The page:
I just don’t feel like there is anything in the jiu-jitsu world that I have not seen yet. I have been against some of the best guys in the world. I have been against Drysdale, Buchecha, Werdum, Cyborg, and more. I have gone against the best of the best guys. In fact, all of the guys I just named I beat them. There is no reason for me to be worried about what Keenan does.

I have seen him compete before at ADCC last year. He was pretty impressive. He was 21 years old at ADCC for his first time and placed third in both of his divisions and in the Absolute weight class. You have to respect that. He is a great grappler, but his game is not as aggressive as mine. He goes for submissions, but he is not as aggressive as I am going for submission after submission. I feel like that will give me the advantage.

Do you think Keenan, or other up and coming BJJ artists, can be successful in MMA?

The whole thing about moving to MMA when you are only good at one discipline, it just does not work. People can tell that in a bunch of my fights I went in there unprepared and just counted on my jiu-jitsu and I ended up getting knocked out or never taking the fight to the ground and losing a decision. It is a different game. Keenan has great jiu-jitsu, but how good is his jiu-jitsu for MMA? I don’t think anyone is going to 50/50 in MMA.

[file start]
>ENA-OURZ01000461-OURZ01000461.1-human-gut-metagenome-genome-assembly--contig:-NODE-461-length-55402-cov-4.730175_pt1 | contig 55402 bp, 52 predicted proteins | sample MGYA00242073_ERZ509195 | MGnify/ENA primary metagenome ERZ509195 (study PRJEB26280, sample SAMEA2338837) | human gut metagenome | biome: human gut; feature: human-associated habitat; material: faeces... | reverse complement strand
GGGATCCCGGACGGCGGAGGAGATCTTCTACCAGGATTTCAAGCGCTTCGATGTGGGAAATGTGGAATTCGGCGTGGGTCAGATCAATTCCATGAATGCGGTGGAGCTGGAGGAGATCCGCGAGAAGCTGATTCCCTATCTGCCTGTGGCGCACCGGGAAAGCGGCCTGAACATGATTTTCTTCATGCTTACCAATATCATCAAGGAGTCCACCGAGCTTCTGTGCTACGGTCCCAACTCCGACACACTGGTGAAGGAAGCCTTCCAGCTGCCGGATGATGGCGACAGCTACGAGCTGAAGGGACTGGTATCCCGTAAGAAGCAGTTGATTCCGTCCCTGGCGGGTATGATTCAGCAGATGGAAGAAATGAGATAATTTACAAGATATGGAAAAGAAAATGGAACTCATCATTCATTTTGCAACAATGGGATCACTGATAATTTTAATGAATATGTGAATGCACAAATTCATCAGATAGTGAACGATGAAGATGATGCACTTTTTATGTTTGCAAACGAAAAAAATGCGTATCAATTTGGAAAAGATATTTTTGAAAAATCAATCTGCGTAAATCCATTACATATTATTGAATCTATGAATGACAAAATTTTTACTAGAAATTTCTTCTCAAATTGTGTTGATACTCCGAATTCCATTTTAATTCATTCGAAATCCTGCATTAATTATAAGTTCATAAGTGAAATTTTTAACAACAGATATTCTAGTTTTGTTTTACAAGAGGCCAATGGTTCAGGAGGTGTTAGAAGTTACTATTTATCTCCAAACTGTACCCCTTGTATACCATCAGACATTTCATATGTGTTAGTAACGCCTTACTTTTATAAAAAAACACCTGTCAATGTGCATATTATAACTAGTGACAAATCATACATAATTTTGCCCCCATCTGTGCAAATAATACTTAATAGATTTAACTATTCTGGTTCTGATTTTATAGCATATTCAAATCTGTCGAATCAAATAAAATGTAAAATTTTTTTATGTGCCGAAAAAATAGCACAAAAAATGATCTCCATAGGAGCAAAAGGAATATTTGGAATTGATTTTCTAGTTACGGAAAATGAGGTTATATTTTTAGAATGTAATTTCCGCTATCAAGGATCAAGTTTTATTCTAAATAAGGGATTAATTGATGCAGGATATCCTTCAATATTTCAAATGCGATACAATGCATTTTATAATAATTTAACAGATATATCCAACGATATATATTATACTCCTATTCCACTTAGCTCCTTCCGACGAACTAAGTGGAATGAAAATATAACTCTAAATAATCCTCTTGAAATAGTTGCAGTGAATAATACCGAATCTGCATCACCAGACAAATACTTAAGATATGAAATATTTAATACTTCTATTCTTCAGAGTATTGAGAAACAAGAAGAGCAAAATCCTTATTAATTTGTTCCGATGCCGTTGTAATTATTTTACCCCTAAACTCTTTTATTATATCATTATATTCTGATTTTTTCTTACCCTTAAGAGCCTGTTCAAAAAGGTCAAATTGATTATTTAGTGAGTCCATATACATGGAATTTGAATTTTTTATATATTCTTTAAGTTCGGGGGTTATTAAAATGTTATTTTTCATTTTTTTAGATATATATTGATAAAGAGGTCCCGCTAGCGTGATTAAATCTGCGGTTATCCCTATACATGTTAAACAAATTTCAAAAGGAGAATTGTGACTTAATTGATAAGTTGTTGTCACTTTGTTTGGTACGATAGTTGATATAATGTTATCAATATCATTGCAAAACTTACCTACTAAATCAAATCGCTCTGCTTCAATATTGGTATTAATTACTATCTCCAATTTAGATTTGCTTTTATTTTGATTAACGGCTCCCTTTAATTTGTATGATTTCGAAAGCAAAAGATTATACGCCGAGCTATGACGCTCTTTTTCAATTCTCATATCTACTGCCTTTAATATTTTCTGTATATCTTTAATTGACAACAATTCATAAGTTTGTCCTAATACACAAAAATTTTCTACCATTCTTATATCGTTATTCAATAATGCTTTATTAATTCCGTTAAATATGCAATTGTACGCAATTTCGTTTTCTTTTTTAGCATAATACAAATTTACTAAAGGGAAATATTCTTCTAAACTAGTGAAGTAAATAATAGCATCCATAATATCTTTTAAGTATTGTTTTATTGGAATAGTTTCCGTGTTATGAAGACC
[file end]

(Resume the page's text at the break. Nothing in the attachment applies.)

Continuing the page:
If he moves over it would have to be at the lowest level of MMA, because at the highest level no one will be getting caught in those things. Jiu-jitsu for MMA is very different, but we will never know unless he starts competing in MMA.

Making a living on Jiu-jitsu

As far as making a living, you can make a living in jiu-jitsu, but not in competition. You make a living by teaching classes and seminars. You make some change here and there when you do a competition like Metamoris, but these competitions happen like once or twice a year, you can’t live off that. You can not compare living off fighting and living off jiu-jitsu.

Royler Gracie vs Eddie Bravo

Royler was the guy who gave me my black belt in jiu-jitsu when I won the Worlds in 2005. He gave me my black belt on the podium. I have been a Gracie black belt for 9 years now and training at the Gracie academy since I was 14 years old. You would probably assume I would pick Royler, but here is the thing; Two years ago I also got my black belt under Eddie Bravo at 10th planet jiu-jitsu.